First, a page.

I spent most of Friday editing my footage from Lima. It was good to relax and not worry about traveling or doing tourist stuff. I spent the day in my room writing my last post and trying to figure out how to edit videos.
My friends at Droneworks, who make and edit videos as their business, gave me this tip to edit and make a video as soon as I shoot it. You can make tiny little episodes while you travel. The opposite is shooting a bunch of footage then at the end of your trip, which is a year, and edit it all into a movie. I prefer the first way because of the amount of footage on the back end would be overwhelming. I would end up procrastinating all of it.
The goal of making videos is to document my trip through my own lens. This is what I saw and I remember the feelings I had when I shot it. I can look back when I’m 50 at some tangible piece of video instead of a million photographs. What is movie anyway but a collection of moving photos?
I used GoPro Quik. I tried using Black Magic Divinci Resolve 12 but that was way too difficult. I think my SurfacePro 4 was working really hard while that program was running too. I will do more research for my next video.
I write, take photographs, film, train Jiu Jitsu, practice Spanish, eat local food, have travel diarrhea, see the sites, wash my clothes in the shower and other travel stuff that’s done behind the scenes. I piece of me wants to simplify it and only do one thing, like write and photos. But I’ve wanted to play around with film for a long time. I feel like this is the perfect time to do it. Unfortunately it’s on the road with a bunch of things I also enjoy doing.
It sounds like I’m complaining which I am. If anybody has any advice on the video, editing, or life. Please let me know.
I was on 11 hour bus ride from Lima to Trujillo. The bus was extremely comfortable compared to Greyhound in the US or even a bus I took in Spain from Bilbao to Santander. Our seats were able to lean back and we had our own entertainment. It was a double-decker bus and each row had three seats. We had ample space to stretch. We were given lunch and snack time with a service attendant. We had a pillow and blanket on our seat waiting for us as we boarded. It felt like first class for buses. I have never had first class but I imagine that’s what it would have felt like. The scenery was very contemplative. It was full of desert coastlines and driving through little towns. For $43 USD it was great deal. It had drawbacks though. You weren’t allowed to defecate in the bathroom, it was only for urinating. I didn’t understand the explanation if it was broken or if that was normal. The roads were bumpy for more than half the ride paired with the stop and go traffic. The trip took 11 hours. I wasn’t used to being on a bus for that long. I will think twice next time I take a bus anywhere.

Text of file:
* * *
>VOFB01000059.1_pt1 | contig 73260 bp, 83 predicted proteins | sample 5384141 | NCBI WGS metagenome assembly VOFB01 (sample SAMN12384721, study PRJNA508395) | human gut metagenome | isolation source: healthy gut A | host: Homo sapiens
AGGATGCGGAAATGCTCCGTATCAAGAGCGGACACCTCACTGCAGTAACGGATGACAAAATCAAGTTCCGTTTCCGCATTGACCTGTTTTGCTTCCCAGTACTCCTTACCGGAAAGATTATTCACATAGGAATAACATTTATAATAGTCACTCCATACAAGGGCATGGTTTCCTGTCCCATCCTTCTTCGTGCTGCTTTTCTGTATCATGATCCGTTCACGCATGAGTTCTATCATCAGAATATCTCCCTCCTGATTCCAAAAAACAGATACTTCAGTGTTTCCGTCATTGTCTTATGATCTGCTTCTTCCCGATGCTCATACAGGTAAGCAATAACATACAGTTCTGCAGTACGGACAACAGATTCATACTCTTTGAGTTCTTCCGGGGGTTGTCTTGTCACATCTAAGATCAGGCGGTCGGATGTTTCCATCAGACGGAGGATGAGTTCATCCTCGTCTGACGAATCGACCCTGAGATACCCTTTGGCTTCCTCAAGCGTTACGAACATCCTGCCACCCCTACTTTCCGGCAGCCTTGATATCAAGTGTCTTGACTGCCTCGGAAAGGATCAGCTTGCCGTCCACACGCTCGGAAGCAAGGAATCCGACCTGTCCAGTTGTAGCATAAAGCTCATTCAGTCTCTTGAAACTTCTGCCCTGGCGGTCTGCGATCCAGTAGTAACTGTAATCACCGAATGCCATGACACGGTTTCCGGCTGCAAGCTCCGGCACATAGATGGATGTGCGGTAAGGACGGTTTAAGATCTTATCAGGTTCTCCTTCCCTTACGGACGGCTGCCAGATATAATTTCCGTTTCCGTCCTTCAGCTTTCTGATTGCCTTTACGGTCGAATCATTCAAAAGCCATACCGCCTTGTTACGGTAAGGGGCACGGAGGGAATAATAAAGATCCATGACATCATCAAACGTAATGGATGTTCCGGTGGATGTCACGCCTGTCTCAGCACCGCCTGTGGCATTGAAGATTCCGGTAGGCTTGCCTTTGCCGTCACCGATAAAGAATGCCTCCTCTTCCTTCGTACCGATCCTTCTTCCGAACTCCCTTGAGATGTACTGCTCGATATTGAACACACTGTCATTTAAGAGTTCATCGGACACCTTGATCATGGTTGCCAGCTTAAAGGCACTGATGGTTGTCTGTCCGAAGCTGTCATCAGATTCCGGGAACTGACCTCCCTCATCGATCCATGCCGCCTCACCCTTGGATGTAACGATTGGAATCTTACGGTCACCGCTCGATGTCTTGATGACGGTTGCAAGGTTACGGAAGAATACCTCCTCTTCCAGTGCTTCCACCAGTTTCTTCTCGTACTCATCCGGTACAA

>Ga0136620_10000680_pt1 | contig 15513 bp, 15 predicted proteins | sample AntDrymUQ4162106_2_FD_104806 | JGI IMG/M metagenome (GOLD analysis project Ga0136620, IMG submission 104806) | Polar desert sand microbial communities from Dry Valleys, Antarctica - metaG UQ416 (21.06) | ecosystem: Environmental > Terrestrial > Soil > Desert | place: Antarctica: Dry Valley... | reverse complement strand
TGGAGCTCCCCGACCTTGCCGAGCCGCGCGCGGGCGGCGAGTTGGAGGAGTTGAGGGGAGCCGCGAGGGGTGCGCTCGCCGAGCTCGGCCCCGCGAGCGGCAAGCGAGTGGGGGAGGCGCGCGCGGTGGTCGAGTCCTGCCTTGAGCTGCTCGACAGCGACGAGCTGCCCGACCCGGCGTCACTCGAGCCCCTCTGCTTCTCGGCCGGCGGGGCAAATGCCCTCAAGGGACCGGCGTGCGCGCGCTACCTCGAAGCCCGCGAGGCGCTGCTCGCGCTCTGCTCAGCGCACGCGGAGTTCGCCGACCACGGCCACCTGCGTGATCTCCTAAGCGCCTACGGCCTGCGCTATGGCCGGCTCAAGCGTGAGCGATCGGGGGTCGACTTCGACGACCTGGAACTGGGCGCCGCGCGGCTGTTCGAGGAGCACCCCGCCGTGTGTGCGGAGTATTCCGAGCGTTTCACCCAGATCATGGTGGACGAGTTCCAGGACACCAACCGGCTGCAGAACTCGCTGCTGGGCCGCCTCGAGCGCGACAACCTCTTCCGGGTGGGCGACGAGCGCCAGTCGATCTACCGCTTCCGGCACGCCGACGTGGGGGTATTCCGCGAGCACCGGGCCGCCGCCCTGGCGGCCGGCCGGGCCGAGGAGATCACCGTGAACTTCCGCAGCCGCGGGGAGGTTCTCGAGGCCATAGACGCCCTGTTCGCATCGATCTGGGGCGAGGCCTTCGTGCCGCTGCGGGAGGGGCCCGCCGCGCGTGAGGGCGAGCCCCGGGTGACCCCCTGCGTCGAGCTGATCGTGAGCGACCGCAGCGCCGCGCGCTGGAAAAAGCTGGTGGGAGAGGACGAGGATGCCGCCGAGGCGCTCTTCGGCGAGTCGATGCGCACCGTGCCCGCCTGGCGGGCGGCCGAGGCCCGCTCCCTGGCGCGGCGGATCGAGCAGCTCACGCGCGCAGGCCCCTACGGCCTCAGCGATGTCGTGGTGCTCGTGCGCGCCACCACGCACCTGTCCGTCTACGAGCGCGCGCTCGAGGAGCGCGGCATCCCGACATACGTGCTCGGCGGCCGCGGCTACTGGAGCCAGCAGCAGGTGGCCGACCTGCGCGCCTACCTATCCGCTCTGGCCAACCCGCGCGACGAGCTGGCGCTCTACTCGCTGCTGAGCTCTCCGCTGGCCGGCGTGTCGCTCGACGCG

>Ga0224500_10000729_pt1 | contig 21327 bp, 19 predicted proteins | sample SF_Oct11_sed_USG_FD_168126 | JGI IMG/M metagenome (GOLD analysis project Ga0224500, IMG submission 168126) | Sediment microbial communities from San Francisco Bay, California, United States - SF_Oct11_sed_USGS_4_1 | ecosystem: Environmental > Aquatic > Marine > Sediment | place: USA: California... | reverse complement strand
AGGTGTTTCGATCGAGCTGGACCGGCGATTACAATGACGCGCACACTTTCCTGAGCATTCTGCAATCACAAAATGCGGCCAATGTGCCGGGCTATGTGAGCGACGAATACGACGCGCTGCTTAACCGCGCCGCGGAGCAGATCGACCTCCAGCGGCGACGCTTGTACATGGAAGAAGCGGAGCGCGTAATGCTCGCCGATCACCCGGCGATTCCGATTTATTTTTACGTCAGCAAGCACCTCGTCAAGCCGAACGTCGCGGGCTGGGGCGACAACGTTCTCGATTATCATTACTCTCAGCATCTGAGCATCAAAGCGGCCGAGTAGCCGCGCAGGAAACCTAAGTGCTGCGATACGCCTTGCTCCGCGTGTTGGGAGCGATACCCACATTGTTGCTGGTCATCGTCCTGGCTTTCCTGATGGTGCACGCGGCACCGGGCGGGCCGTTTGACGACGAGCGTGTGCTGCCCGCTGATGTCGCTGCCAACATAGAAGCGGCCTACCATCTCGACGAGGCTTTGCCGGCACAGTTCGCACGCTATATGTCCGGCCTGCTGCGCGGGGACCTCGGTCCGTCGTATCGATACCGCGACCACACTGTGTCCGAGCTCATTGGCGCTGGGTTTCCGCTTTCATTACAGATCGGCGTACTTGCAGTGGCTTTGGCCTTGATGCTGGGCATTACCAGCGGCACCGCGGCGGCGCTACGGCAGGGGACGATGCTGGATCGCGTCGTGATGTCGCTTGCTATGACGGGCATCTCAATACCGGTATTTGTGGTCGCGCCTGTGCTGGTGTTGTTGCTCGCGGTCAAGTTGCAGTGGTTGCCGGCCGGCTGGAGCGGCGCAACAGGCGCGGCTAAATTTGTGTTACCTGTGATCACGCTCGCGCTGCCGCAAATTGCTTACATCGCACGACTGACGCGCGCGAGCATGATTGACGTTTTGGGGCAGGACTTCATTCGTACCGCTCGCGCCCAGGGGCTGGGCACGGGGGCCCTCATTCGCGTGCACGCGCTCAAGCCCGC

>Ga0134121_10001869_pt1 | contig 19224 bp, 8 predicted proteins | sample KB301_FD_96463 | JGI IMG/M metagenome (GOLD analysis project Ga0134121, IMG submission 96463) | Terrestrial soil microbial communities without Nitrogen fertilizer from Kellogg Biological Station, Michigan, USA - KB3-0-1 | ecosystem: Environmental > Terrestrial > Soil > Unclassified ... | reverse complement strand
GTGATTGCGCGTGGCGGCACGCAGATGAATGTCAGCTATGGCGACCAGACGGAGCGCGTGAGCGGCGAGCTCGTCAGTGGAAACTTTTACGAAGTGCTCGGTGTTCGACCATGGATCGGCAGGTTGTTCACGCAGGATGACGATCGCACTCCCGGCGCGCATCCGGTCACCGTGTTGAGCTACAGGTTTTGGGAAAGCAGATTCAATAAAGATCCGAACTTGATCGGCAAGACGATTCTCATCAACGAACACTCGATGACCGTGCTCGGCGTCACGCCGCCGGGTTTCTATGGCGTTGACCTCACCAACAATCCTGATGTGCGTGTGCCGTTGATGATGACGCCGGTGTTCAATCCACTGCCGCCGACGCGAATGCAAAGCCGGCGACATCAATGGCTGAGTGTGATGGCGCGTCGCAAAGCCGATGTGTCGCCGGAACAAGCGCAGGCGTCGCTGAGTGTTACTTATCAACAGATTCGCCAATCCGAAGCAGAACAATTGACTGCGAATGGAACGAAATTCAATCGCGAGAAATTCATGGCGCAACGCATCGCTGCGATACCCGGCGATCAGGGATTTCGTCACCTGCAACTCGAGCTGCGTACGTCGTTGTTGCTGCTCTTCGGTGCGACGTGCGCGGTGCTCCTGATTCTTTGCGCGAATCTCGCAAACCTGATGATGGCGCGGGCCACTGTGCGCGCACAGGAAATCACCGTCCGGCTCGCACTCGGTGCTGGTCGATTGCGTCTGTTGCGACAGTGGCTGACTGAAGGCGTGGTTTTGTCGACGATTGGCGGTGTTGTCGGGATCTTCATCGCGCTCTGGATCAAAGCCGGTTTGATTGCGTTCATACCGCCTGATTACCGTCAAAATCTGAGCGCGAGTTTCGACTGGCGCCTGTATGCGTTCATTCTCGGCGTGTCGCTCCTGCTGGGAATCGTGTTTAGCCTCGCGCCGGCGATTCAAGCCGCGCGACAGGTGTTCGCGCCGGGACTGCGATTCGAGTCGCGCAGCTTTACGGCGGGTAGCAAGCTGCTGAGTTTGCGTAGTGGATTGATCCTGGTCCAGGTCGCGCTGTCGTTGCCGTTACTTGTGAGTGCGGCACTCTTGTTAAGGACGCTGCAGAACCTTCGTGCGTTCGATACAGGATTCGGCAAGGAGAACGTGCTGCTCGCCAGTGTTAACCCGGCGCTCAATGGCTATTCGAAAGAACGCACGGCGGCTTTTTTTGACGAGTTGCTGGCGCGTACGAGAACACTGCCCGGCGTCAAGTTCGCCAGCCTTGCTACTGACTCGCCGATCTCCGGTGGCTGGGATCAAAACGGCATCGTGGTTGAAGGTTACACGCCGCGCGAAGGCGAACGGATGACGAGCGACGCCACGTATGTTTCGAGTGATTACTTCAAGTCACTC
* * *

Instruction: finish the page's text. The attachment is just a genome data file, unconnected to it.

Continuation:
To bring it back to Lima. On my last day I took a free walking tour of downtown Lima. It was good to meet other travelers. The only other contact I had was my host Jiu Jitsu gym and the hostel workers. The night before I decided to be more sociable and meet people. By nature I spend a lot of time by myself when I’m at home but I don’t mind because I have a house full of my family. I’m naturally an introverted person who doesn’t like small talk. I had to force myself to go out and go on the tour. So I met a few German girls, an Argentine couple, and Franco, our tour guide. I felt better to talk to people. I enjoyed how I could speak with everyone and ask questions in Spanish/ Castellano. If my German was conversational I would be even more happy with myself, but I spoke English with them. The Germans, Mona, Katy, Lea, and Gesa, were going to Cuzco later in the month. The Argentine couple were from a city north of Buenos Aires, I don’t remember the name. They were on a three month car trip ending in Ecuador.
I recommend looking into any free walking tour if you’re ever in a big city. I took one in Barcelona and Madrid. They are always a good way to meet other travelers and hear the history of the city. I have heard about the Spanish Colonization of South America but hearing some of the details and atrocities that took place. It’s very sad. It’s one thing to hear the story in Spain and another in Peru. It gives the city you are visiting a personal touch. You may have observations/questions that are not covered in the guide’s normal spiel. I had a question about the facades of the cathedral having three different styles.